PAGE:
MAHOPAC, N.Y. - The first day of school will be a little brighter for some underprivileged kids in the Mahopac School District this year thanks to the efforts of the congregation of Temple Beth Shalom.

The temple collected money and used it to purchase backpacks and supplies that will go to 25 kindergarteners in the school district, as well as children of parents who are in the care of the Putnam/Northern Westchester Women’s Resource Center.

Rabbi Sarah Freidson said the idea for the school supply drive was the result of a two-year fellowship she just completed teaching clergy innovation and change-management skills.

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“I needed to do an innovation project and mine was called, ‘V’ahavta - The Caring Collectives of Temple Beth Shalom,’ and helping kids was one of those collectives,” Freidson said. “They picked as their project raising money and collecting school supplies for kindergarteners in Mahopac schools. But the congregation was so generous that we had extra money and extra supplies, so we are giving them to the Putnam/Northern Westchester Women’s Resource Center.

“So, the seed for the idea came from the caring collectives which are grassroots task forces all working together,” she continued. “I brought [the idea] to the congregation and they loved it and it’s taken off.”

Congregant Sharon Gunzburg served as chair of the school supply drive committee.

“Not only did we collect money, but we had a trunk set up here in the lobby and our Hebrew school kids came in with supplies to donate,” she said. “So, we had both supplies and money. We set up hours when we would be in the lobby [to collect money] so the parents knew. We had samples of the types of supplies we needed.”

Gunzburg said she received information from the kindergarten teachers about what kinds of supplies were needed. Each of 25 the backpacks contains things like crayons, colored pencils, washable markers, glue sticks, pencils, plastic folders, dry-erase markers, supply boxes, headphones or earbuds, rulers and pocket tissues.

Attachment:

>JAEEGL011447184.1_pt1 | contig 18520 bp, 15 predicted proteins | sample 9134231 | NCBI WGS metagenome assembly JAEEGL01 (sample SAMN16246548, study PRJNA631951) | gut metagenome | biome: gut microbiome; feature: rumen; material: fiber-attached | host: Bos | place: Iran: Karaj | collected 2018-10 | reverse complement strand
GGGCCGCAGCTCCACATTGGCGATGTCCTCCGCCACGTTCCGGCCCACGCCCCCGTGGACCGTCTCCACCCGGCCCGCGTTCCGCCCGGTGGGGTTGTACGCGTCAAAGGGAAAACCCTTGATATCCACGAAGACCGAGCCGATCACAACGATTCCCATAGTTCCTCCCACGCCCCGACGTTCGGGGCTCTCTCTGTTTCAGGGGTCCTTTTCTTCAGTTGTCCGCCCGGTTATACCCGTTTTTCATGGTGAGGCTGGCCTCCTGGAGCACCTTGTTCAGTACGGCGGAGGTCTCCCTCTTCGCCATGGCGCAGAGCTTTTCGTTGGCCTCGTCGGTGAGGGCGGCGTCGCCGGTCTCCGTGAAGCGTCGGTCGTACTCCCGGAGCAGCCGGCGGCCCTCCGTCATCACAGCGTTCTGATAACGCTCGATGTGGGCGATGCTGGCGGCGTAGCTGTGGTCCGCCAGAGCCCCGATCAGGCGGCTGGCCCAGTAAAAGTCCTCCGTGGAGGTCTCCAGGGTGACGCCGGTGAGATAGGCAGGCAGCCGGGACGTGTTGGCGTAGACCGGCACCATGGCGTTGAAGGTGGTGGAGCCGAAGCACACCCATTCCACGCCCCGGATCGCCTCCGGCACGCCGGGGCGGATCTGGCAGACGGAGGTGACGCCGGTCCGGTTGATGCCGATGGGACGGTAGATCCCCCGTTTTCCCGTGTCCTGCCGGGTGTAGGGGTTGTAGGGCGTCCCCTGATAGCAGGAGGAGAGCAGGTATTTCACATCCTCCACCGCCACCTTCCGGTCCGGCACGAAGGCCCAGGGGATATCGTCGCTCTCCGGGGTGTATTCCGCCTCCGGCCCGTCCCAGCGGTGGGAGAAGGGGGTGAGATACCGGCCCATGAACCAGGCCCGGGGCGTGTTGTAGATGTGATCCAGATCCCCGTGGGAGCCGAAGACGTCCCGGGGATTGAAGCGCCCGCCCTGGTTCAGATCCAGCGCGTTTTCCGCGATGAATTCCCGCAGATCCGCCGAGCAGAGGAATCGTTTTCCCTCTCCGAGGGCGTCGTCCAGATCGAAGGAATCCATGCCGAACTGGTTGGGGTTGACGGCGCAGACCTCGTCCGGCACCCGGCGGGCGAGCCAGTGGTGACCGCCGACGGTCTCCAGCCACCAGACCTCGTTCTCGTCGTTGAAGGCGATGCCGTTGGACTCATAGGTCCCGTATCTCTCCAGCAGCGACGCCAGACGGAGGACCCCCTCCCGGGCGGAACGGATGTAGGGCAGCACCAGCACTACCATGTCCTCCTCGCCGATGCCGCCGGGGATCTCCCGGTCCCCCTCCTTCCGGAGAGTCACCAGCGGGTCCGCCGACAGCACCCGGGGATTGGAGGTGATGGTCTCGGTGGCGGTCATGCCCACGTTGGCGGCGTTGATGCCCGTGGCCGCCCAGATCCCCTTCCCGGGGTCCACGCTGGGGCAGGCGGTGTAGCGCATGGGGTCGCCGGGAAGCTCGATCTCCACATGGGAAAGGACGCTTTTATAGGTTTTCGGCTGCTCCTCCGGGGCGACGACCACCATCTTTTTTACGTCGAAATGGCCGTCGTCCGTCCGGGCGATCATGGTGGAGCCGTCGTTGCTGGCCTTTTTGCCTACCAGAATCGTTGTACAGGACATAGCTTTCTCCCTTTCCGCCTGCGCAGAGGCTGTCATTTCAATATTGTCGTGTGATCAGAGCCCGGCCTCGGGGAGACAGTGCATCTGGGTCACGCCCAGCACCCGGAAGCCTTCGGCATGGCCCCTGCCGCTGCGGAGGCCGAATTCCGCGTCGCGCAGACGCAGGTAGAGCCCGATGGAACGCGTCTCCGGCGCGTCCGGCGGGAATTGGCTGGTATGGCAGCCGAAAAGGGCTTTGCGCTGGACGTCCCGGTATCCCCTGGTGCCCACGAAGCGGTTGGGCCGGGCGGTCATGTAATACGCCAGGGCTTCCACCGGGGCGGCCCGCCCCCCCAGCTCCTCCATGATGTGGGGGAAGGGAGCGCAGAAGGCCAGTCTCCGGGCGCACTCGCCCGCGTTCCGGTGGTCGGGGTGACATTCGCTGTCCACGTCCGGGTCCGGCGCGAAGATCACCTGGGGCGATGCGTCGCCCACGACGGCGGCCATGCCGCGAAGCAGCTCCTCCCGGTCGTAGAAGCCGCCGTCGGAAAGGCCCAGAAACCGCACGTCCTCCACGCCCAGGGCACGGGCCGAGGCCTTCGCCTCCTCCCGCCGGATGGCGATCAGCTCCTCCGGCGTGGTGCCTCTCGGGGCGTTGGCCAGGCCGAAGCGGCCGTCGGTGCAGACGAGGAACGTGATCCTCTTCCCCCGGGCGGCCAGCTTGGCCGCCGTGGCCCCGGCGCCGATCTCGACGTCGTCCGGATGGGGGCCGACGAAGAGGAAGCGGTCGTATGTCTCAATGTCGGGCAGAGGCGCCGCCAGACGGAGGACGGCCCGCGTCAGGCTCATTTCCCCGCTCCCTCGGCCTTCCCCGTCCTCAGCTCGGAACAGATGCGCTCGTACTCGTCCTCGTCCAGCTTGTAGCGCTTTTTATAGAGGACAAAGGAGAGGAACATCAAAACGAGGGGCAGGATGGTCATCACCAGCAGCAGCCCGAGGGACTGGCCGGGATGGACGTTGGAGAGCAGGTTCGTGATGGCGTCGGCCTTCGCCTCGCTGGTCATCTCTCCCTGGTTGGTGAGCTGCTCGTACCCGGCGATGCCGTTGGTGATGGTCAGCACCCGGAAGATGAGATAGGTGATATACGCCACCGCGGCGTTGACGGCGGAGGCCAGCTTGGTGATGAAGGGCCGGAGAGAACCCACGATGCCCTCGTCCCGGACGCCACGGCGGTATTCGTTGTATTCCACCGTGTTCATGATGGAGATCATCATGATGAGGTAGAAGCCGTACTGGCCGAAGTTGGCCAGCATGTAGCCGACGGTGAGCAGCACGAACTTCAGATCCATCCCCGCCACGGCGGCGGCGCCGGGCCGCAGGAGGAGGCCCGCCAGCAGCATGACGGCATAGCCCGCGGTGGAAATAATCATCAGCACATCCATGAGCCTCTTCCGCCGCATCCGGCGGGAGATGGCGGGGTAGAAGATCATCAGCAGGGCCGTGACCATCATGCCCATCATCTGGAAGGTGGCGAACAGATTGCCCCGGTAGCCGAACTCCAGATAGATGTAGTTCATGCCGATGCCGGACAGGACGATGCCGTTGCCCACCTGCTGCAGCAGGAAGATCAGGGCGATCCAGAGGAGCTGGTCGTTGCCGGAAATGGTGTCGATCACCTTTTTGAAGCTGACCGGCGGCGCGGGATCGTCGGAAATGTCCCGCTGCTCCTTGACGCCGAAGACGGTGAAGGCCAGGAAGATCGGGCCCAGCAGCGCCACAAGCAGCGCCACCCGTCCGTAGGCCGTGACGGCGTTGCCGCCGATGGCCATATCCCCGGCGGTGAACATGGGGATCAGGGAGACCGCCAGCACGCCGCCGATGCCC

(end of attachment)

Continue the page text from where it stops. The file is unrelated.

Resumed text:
“Plus, there are doubles and triples of everything because people donated so much money,” Gunzburg said. “The Resource Center ages go higher, kindergarten through age 16, so for them we also have folders, composition and spiral notebooks, plus the rulers, pencil boxes, erasers, glue sticks-just about everything that was in the backpacks.”

Ann Ellsworth, executive director of the Women’s Resource Center, said she was thrilled and grateful to get the donations.

“Isn’t this beautiful? I am overwhelmed,” she said. “To be able to get school supplies, especially for our youngest just starting out, is really important. It’s for the families of the clients we serve, victims of violence. We have 15 in our shelter right now. It helps them to hit the ground running and be like everybody else. They get to blend in, so they don’t look like they’re not supposed to be there.”

She said their young clients span a wide age range.

“We just had a family leave the shelter, it was a mom plus seven ranging in ages from 18 months to 13 years old,” Ellsworth said. “They had left their house with nothing and had to start over. They have to go to school, so we do backpacks, we do school supplies, sports equipment-whatever the kids need to feel normal. This will go a long way toward that. This is just the tip of the iceberg, but to get it this early definitely helps. Kids like to know that everything is taken care of.”

School Superintendent Anthony DiCarlo was equally appreciative of Temple Beth Shalom’s altruism.

“It is a great partnership through the temple to say we welcome you [to the school district], we support you,” he said. “We are helping you to be successful upon entering the school district.”

DiCarlo said it was the district’s principals who thought the backpacks and supplies should be given to kindergarteners.

“We had a conversation with the building principals, and they all thought it was a good idea to welcome them in that framework in kindergarten,” he said. “It’s great that Rabbi Sarah and her group opened up and wanted to do a partnership with the school district. It’s exciting. To do this for us is great. These items are things that the principals thought would be necessary for the kids to have coming in.”

DiCarlo said the district researched which students would be in most need of the donations.

“We ascertained who might need supplies. Sometimes finances might not be where they should be for parents, so we looked at that and found the kids who might be in the need of a little support,” he said.